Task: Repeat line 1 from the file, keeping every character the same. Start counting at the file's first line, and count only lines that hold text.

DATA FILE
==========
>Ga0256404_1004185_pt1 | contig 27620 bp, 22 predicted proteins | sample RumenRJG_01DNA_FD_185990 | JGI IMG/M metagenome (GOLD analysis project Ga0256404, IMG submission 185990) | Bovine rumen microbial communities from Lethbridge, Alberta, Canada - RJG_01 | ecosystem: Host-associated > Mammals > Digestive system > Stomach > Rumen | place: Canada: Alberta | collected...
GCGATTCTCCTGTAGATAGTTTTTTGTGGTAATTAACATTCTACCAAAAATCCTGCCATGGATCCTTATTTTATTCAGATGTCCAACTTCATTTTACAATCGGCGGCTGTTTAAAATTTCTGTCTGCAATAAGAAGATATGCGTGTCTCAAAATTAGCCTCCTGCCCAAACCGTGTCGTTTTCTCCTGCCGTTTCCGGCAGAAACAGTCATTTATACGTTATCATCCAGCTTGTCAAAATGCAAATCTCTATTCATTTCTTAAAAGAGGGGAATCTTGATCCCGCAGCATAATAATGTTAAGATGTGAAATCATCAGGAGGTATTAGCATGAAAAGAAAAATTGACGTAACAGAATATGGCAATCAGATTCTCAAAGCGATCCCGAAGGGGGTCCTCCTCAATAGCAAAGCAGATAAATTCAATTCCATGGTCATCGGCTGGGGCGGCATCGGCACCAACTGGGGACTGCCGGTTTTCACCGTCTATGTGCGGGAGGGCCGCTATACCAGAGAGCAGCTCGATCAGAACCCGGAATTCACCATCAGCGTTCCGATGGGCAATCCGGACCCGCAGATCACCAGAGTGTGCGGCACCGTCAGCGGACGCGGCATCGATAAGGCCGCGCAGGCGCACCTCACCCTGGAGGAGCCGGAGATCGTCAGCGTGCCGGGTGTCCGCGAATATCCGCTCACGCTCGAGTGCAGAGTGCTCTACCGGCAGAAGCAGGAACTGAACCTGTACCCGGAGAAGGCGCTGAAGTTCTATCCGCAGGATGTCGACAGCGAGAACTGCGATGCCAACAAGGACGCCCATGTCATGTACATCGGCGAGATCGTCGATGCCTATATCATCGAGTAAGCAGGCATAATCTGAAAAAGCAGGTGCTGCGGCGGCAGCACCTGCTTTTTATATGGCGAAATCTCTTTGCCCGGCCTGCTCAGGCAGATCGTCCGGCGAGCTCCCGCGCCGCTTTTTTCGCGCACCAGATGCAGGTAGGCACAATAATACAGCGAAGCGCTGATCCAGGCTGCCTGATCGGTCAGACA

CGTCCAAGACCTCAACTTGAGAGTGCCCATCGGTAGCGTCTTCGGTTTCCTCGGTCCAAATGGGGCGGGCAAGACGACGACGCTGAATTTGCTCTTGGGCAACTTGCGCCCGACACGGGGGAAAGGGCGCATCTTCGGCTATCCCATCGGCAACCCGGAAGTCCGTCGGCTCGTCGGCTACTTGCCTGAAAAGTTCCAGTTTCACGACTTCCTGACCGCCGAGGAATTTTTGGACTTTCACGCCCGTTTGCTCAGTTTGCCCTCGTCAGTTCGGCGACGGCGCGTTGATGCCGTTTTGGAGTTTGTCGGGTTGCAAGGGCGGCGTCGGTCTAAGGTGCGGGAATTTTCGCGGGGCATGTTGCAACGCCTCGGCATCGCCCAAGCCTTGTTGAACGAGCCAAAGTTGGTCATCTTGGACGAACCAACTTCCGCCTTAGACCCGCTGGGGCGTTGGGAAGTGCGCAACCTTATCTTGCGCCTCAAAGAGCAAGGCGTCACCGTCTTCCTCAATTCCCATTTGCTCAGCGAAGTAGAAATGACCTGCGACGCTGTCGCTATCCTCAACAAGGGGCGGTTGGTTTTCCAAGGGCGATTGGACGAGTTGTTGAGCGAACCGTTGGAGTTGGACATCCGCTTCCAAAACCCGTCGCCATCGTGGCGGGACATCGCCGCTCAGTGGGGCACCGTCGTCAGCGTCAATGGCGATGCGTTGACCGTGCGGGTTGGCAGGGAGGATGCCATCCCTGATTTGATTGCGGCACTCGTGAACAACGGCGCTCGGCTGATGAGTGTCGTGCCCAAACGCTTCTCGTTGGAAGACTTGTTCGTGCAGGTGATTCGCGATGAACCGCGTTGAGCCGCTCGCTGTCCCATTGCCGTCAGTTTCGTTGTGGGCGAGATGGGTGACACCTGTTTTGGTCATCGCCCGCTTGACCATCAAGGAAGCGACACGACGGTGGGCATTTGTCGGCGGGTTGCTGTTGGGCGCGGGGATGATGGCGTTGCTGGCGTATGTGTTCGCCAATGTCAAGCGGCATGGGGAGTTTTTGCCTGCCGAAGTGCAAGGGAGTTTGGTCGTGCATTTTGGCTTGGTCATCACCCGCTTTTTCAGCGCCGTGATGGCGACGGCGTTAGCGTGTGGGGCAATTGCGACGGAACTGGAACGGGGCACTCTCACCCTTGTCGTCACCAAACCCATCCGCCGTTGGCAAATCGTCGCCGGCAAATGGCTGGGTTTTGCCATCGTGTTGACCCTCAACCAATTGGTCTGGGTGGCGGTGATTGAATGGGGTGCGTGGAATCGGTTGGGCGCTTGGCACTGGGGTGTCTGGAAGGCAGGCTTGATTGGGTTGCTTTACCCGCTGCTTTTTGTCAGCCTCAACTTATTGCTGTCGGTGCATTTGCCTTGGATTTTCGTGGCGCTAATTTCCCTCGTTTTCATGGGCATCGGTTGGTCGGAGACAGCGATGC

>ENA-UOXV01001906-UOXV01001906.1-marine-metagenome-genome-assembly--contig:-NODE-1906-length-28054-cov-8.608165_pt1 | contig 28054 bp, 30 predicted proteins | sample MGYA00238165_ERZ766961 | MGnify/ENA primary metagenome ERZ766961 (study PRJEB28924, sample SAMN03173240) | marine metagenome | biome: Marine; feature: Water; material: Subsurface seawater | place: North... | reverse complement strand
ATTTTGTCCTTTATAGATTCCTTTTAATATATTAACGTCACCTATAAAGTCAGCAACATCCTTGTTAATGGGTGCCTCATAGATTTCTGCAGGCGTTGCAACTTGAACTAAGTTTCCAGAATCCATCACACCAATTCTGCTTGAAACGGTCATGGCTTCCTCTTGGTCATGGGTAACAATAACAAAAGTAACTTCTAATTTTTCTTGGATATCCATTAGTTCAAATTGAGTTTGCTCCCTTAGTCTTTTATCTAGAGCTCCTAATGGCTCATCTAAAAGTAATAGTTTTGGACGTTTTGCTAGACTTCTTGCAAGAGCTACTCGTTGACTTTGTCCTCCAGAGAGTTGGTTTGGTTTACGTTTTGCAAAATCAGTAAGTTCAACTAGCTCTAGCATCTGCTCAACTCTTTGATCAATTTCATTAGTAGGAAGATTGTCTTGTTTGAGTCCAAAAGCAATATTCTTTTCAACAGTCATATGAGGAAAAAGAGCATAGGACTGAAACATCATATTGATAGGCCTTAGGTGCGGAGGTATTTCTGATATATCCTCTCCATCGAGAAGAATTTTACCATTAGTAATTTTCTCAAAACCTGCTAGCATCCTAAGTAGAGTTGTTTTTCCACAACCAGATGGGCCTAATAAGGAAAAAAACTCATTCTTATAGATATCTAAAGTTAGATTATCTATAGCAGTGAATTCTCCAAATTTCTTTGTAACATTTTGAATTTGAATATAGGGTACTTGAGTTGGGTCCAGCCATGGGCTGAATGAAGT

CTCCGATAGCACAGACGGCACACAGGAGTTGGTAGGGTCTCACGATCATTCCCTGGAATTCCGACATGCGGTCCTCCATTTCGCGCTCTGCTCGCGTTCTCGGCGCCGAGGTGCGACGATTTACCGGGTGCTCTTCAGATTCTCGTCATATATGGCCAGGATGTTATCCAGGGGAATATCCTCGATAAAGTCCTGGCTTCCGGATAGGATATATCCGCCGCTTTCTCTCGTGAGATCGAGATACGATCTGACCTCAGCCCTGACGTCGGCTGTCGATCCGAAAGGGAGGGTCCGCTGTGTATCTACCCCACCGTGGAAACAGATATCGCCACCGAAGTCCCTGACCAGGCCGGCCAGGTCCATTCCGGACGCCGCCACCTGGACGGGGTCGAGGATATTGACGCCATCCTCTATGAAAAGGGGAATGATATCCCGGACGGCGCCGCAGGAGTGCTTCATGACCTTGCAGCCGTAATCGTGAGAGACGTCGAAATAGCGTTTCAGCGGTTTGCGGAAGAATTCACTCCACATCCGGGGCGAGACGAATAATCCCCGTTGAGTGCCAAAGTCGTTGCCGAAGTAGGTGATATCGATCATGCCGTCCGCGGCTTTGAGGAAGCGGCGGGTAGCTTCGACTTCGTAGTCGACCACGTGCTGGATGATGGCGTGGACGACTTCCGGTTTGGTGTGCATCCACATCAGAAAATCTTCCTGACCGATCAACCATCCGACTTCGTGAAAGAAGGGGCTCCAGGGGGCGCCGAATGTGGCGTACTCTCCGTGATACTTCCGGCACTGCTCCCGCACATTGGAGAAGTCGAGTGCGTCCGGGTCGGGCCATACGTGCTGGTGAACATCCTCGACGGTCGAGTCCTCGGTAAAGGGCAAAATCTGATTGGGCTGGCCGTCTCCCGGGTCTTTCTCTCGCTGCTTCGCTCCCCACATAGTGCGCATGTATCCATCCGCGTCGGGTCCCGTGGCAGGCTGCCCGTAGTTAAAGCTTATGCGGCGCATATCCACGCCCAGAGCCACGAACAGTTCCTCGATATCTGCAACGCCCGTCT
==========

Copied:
>Ga0256404_1004185_pt1 | contig 27620 bp, 22 predicted proteins | sample RumenRJG_01DNA_FD_185990 | JGI IMG/M metagenome (GOLD analysis project Ga0256404, IMG submission 185990) | Bovine rumen microbial communities from Lethbridge, Alberta, Canada - RJG_01 | ecosystem: Host-associated > Mammals > Digestive system > Stomach > Rumen | place: Canada: Alberta | collected...